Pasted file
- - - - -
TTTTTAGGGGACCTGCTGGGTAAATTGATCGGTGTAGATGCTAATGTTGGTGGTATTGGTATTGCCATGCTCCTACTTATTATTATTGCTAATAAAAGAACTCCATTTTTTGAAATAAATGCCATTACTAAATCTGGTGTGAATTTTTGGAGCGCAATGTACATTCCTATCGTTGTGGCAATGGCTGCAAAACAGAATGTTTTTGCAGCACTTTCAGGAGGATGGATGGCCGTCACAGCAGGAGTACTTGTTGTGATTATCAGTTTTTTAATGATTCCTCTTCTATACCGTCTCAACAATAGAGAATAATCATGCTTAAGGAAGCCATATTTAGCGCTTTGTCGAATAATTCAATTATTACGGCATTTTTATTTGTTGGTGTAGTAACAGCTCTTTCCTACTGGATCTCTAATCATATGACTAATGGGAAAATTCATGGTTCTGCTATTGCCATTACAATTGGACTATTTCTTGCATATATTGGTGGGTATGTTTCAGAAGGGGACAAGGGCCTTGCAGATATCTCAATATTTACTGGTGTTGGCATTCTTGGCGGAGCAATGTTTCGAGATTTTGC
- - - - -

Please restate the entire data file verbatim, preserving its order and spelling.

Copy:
TTTTTAGGGGACCTGCTGGGTAAATTGATCGGTGTAGATGCTAATGTTGGTGGTATTGGTATTGCCATGCTCCTACTTATTATTATTGCTAATAAAAGAACTCCATTTTTTGAAATAAATGCCATTACTAAATCTGGTGTGAATTTTTGGAGCGCAATGTACATTCCTATCGTTGTGGCAATGGCTGCAAAACAGAATGTTTTTGCAGCACTTTCAGGAGGATGGATGGCCGTCACAGCAGGAGTACTTGTTGTGATTATCAGTTTTTTAATGATTCCTCTTCTATACCGTCTCAACAATAGAGAATAATCATGCTTAAGGAAGCCATATTTAGCGCTTTGTCGAATAATTCAATTATTACGGCATTTTTATTTGTTGGTGTAGTAACAGCTCTTTCCTACTGGATCTCTAATCATATGACTAATGGGAAAATTCATGGTTCTGCTATTGCCATTACAATTGGACTATTTCTTGCATATATTGGTGGGTATGTTTCAGAAGGGGACAAGGGCCTTGCAGATATCTCAATATTTACTGGTGTTGGCATTCTTGGCGGAGCAATGTTTCGAGATTTTGC